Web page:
The Lottery of Love
The Orange Tree Theatre, 13th April 2017
Apparently there is even a noun for it, “Marivaudage”. Slightly sarcastically applied, but it describes a way of writing that is precious or affected, and is derived from our friend Pierre Carlet de Chamblain de Marivaux (I so wish my name was as replete with syllables), whose romcom Le Jeu de l’Amour et du Hasard was on show here in a translation by John Fowles.
This was my first exposure to Marivaux and all up it was OK. The action has been transposed from C18 France to Regency England. Posh daughter Sylvia is engaged to Richard but has never met him. So she asks Dad if she can swap identities with her maid Louisa and Dad says yes, as you would. But our suitor Richard has the same idea and swaps identities with his man Brass. But Dad knows this having received a letter to that effect from a mate. And brother is also pulled in to the deception to spice it up. Cue confusion, some gentle satire on the behaviour of the toffs and the servants, some will she/he, won’t she/he, fall in love, the reveal and an all live happy ever after denouement.
So I guess not the most incisive or surprising of plots (it is after all rooted in the stock characters and plots of commedia dell’arte), though there is a bit of keeping up with who knows what. In fairness, it gets to the point mercifully quickly and director (Paul Miller), cast and especially translator, in the inestimable Mr Fowles, all apply a delicate touch. Kier Charles as Brass lays it on a bit thick as vulgar cockney playing milord but that does at least ratchet up the gag count. Claire Lams as Louisa (who was very good in Kiss Me at the Hampstead Theatre as she needed to be in a play with a slightly one dimensional premise) was a little subtler.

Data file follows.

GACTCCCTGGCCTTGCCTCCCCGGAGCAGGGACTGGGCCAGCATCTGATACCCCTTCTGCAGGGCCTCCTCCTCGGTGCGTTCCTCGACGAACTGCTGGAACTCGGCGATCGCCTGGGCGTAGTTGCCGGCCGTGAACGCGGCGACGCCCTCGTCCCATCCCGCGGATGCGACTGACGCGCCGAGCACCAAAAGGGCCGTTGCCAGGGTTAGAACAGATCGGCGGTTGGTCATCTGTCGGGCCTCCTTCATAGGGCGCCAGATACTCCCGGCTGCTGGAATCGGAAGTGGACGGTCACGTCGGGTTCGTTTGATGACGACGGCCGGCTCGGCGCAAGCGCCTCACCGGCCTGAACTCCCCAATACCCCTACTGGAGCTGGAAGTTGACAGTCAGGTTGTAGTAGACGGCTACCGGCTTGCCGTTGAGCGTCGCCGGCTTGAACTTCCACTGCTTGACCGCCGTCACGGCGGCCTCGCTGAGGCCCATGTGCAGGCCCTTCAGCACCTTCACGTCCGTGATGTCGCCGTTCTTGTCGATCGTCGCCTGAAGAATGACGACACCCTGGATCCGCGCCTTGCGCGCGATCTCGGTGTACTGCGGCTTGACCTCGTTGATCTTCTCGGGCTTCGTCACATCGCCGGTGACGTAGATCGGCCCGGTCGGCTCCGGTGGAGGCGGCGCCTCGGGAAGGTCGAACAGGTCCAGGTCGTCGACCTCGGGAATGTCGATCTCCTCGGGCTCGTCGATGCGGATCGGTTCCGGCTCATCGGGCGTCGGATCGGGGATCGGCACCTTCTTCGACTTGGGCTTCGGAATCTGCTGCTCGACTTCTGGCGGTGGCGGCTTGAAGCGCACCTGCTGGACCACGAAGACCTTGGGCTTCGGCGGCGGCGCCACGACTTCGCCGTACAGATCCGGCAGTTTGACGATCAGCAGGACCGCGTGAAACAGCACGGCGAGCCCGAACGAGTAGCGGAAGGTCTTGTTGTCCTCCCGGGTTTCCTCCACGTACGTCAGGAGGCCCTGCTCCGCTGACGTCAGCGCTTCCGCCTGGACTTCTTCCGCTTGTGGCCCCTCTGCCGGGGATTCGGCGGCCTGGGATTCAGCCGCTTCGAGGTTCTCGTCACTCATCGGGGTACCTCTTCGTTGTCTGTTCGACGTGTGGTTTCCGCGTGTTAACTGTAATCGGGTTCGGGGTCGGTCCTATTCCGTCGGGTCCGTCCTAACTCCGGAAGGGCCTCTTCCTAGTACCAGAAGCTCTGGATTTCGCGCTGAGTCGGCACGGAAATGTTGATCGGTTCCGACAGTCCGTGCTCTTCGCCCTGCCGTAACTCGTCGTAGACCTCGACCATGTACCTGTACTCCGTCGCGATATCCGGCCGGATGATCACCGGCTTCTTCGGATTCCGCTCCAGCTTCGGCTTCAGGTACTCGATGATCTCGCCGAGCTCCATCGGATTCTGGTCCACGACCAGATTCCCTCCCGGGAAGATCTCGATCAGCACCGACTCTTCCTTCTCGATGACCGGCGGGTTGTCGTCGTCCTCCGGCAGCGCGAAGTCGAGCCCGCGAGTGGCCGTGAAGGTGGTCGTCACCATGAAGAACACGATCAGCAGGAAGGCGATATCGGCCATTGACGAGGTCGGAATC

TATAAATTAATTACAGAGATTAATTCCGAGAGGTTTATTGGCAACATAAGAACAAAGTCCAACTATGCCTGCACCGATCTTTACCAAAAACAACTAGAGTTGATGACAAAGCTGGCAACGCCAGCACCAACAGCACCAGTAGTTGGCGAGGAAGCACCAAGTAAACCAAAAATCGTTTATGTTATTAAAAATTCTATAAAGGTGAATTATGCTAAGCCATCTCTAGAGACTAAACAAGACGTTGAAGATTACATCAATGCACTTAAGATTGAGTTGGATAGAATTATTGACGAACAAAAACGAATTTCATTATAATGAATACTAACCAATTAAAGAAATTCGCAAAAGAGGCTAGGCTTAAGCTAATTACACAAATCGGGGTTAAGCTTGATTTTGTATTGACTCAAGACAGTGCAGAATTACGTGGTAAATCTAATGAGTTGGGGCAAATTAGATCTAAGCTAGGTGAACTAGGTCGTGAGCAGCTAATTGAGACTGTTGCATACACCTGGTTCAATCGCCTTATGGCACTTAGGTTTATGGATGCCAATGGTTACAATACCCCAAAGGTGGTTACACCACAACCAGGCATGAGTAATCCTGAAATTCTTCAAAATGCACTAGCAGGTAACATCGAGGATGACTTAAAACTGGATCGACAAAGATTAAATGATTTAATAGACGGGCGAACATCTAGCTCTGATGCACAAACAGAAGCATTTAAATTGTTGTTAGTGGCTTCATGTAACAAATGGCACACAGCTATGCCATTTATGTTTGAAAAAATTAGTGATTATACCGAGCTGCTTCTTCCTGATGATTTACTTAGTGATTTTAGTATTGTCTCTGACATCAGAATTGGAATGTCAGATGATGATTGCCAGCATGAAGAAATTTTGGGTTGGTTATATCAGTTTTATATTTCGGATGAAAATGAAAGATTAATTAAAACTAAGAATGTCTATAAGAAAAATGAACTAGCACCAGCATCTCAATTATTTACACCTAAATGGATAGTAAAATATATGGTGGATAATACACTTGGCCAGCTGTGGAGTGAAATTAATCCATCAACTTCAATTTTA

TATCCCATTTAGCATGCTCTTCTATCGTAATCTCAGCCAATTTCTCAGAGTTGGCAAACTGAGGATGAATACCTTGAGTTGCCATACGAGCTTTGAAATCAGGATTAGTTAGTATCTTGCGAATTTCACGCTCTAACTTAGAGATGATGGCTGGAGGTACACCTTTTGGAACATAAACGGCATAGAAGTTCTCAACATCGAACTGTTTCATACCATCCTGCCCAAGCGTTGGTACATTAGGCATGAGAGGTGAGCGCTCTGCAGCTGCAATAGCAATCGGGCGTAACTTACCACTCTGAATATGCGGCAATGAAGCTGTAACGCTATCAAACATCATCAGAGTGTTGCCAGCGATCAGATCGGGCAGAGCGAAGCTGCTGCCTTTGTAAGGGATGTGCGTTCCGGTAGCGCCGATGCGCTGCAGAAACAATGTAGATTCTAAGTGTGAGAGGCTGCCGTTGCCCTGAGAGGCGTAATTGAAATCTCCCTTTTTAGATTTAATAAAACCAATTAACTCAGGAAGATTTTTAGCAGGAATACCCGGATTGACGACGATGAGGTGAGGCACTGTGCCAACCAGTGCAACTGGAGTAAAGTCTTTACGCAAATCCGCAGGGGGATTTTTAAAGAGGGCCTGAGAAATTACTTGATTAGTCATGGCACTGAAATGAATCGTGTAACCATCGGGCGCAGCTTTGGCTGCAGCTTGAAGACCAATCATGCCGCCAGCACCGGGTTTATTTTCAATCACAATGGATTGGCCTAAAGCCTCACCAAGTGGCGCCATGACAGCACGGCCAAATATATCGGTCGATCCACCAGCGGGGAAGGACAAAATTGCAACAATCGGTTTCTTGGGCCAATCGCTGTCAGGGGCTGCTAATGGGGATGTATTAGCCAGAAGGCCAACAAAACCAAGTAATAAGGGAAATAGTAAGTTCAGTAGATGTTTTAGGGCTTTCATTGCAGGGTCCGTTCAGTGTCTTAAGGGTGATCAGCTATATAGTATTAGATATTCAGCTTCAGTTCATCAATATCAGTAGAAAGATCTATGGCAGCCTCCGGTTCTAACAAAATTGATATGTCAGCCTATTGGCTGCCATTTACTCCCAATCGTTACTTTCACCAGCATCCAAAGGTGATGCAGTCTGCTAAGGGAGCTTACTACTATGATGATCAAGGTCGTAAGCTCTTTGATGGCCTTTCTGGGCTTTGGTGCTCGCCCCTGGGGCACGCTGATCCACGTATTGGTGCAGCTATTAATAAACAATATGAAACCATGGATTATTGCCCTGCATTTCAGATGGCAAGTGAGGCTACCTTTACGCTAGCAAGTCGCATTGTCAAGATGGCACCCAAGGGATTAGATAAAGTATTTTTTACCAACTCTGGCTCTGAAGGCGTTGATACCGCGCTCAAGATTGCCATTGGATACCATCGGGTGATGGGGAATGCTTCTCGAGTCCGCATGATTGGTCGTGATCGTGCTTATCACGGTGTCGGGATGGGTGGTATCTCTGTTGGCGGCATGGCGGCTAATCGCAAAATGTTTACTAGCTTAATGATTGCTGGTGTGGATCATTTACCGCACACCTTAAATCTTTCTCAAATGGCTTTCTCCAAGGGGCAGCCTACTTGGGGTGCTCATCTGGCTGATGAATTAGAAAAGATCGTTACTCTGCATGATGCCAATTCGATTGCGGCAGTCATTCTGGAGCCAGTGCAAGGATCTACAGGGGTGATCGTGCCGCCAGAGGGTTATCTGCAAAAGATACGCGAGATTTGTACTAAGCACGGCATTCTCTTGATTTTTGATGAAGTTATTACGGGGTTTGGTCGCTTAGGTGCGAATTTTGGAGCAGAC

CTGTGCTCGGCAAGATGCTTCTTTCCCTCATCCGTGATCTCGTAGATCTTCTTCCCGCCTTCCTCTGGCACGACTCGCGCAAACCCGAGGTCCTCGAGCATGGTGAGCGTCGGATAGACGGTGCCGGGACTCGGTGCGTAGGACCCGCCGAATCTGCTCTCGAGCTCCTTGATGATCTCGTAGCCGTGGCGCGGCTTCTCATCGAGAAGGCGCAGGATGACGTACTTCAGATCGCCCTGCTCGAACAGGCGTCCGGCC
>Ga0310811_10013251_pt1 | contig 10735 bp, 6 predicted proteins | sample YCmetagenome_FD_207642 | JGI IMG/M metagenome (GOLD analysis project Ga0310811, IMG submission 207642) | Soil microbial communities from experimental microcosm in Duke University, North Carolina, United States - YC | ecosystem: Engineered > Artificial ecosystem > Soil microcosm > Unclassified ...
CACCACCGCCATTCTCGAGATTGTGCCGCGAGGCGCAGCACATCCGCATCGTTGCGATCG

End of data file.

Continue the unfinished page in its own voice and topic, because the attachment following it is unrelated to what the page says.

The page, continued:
The standout for me though was Dorothea Myer-Bennett as Sylvia. She was the best thing by far in the Philanderer at the Orange Tree as well last year. Shaw can annoy me at the best of times and in contrast to most of the audience and the reviews I really didn’t like this. Otherwise I confess I have not seen her on stage but she was perfect in this, nimble of speech and movement and well beyond caricature. Surely only a matter of time before she is on the telly as an Austen lead (Emma Woodhouse the obvious choice). I assume, with a name like that, this was her parent’s plan from the off.
So overall a pleasant enough afternoon with the pensioners who make up the OT matinee audience though I might have wished for a little more exploration of the class conflicts at the heart of the plot, as well as the love stuff. Still a decent enough entry point in Marivaux. Now I need some more Moliere revivals.
As an aside for those who don’t know the Orange Tree, it is, in my view, the best “fringe” theatre in London, closely followed to be fair by the Southwark Playhouse, Park Theatre, Arcola and Finborough. Not everything turns to gold under Paul Miller’s stewardship, especially in some of the the OT revivals, but when it gets it right it is outstanding. Recent favourites have included Jess and Joe Forever (a stunningly inventive work by Zoe Cooper), The Rolling Stone (a powerful indictment of intolerance in Uganda by Chris Urch), The Brink (another dark new play by Brad Birch), Winter Solstice (a formally inventive comic dissection of the lure of fascism by German playwright Roland Schimmelpfennig, Blue Heart (a superb revival of Caryl Churchill’s amazing diptych) and Sheppey (Somerset Maugham’s last humanist play). So if you’re not a local it really is worth the schlep out to Richmond. Look out for the next season – unlike some (here’s looking at you Royal Court) the blurbs give you a pretty good idea of what is on offer.